Saturday, December 02, 2017

Philippines Ag Minister Confirms `Bird Flu' Outbreak In Nueva Ecija

Credit Wikipedia


In August of this year, for the first time ever, the Philippines reported outbreaks of avian flu in poultry. Roughly 300,000 birds were culled in San Luis, Pampanga and in San Isidro and Jaen towns in Nueva Ecija (see Philippines MOA: Avian Flu Identified As H5N6).
Since then, we've heard nothing official, but there have been persistent rumors in the press over the past week or so of a major culling operation last month in Nueva Ecija. 
Today the mystery is (at least partially) revealed with a post by Secretary of Agriculture Manny Piñol on his Facebook page that announces the successful containment of a `bird flu' outbreak (subtype not disclosed) which began in early November.

Quick action, cooperation


By Manny Piñol

In an inspiring story of the beauty of the Filipino Bayanihan Spirit, local officials of the Province of Nueva Ecija and workers of the Department of Agriculture and the Bureau of Animal Industry (BAI) successfully contained an Avian Influenza case which was reported in a egg layer farm in Cabiao town two weeks ago.

The new AI case which was reported Nov. 12 was immediately acted upon by Cabiao officials led by Mayor Ramil Rivera who directed veterinary officials to submit specimens to the Regional Animal Disease Detection Laboratory.

When the tests turned out positive, he ordered the immediate culling of 42,000 heads of egg layers completing the task on Nov. 22.

Yesterday, i flew by helicopter to Nueva Ecija to meet with Mayor Rivera and local veterinary officials.

Also present during the meeting were Cong. Cecil Chavez of Butil Partylist, and BAI OIC Director Ronnie Domingo.

Following the recently approved modified protocol in handling Bird Flu cases, there will be no more 1 kilometer radius as containment zone where all fowls will be culled and no 7-km. Radius as controlled zone where movement of fowls will not be allowed.

Egg layer farms whose fowls will be culled will be compensated using the formula applied in the previous cases.

Displaced farm workers will also be assisted.

Under the new internationally set protocols, only fowls in the affected farm will be culled while those in the surrounding areas will be monitored and subjected to random tests.

These new protocols were approved during a stakeholders consultative forum called by the Philippine Council for Agriculture and Fisheries.

Also approved during the PCAF forum was the guideline that only the Agriculturr Secretary is the authorized official to issue statements on the Bird Flu isdue to prevent confusion and panic which could adversely affect the industry.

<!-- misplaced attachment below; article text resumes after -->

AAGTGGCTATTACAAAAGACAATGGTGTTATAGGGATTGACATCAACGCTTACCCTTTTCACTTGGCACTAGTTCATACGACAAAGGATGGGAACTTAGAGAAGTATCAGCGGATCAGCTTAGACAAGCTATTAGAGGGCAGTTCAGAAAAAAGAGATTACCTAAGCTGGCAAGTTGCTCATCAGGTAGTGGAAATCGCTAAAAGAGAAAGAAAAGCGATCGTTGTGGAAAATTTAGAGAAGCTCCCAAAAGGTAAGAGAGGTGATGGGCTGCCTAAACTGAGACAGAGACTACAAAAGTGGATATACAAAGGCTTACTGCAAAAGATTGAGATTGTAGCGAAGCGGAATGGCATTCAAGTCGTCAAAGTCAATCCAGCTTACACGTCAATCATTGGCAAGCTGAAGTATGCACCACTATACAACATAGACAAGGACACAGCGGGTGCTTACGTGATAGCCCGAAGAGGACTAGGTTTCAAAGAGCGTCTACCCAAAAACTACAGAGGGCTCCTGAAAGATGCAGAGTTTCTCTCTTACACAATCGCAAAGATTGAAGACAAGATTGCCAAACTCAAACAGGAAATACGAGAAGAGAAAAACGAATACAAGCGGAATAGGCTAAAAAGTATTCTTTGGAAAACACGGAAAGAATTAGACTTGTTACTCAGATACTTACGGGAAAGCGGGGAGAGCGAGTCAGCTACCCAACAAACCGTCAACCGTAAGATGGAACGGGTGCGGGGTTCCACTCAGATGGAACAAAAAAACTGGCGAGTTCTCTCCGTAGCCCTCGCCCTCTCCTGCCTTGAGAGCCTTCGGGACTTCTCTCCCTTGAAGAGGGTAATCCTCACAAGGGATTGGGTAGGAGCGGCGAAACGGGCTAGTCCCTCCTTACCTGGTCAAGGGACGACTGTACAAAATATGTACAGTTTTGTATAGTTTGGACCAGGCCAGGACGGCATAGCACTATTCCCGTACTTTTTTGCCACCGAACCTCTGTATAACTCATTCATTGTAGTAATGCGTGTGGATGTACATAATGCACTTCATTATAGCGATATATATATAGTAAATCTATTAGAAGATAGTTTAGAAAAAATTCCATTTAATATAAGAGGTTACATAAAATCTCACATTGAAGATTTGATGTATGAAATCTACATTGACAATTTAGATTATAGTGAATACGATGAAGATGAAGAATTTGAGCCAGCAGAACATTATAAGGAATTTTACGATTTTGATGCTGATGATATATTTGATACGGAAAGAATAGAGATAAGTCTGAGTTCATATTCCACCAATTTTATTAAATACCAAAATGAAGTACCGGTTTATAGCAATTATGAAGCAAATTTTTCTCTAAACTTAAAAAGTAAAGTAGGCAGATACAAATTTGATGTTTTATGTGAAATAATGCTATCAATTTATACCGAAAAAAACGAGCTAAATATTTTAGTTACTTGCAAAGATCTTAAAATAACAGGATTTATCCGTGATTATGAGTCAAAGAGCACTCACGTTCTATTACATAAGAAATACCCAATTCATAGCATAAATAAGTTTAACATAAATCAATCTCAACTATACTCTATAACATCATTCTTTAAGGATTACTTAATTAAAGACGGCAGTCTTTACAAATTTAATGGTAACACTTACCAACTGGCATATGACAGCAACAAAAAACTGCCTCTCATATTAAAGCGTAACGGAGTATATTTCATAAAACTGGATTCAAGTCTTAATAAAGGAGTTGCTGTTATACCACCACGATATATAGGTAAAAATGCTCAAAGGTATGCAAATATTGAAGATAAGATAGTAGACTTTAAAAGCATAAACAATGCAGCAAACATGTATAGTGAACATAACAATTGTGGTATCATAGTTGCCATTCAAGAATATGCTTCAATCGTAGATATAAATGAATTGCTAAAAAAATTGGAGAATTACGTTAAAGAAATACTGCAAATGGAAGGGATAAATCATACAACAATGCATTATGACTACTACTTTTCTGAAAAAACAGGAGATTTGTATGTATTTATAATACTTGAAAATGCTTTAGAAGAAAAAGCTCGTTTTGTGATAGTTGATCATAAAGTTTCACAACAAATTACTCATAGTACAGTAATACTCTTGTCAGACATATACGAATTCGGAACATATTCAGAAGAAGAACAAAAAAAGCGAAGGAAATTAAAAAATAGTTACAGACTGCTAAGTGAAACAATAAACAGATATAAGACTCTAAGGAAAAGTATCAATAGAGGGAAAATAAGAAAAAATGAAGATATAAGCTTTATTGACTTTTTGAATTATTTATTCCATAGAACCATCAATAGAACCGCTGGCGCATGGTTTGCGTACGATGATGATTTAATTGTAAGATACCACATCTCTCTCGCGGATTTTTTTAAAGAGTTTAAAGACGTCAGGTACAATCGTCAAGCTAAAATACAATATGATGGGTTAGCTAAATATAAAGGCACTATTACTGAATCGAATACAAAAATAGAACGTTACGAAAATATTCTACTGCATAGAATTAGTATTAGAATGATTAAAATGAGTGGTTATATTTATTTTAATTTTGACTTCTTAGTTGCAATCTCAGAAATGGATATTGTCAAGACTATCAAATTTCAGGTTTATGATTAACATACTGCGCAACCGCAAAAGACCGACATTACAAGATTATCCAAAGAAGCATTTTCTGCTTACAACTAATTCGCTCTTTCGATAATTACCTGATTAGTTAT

There is no 100% that there will be no more Bird Flu Cases in the future but unlike before, the DA and the sector are more prepared to handle the crisis.

Although not directly addressed in his Facebook post, a GMA News report (see Piñol says bird flu in Nueva Ecija farm contained) contains Piñol 's explanation for why this outbreak was not announced sooner.
The Agriculture chief earlier said that the case was not immediately made public to avoid raising an alarm similar to what happened when a bird flu outbreak was declared last  August in one of Cabiao's neighboring towns, San Isidro, where some 300,000 birds were culled then and the area was placed under quarantine.
Also mentioned in his Facebook post, the DA has decided to loosen the culling and quarantine zone requirements for farms within 7 km of an outbreak. These changes were alluded to last week in an MOA report DA reviews protocols on Avian Influenza, which described the August outbreak and stated:
 During the outbreak, the department strictly implemented culling of birds within the one kilometer radius and issued a temporary ban on the movement of live domestic and wild birds and their products, including poultry meat, day-old chick, eggs, semen and manure within the 7 km radius control area of Pampanga to parts of Visayas and Mindanao.

“We will make more adaptable policies for the sector is not too hurt"

While these changes are designed to reduce the economic impact of outbreaks to nearby farmers, and are therefore likely to be politically popular, they are not without a degree of risk. 
Something to watch as the winter bird flu season progresses. 
Given the close proximity to last August's outbreaks the likely culprit of this latest outbreak is H5N6, although we'll probably have to wait for an OIE notification before we know for sure.

Stay tuned.

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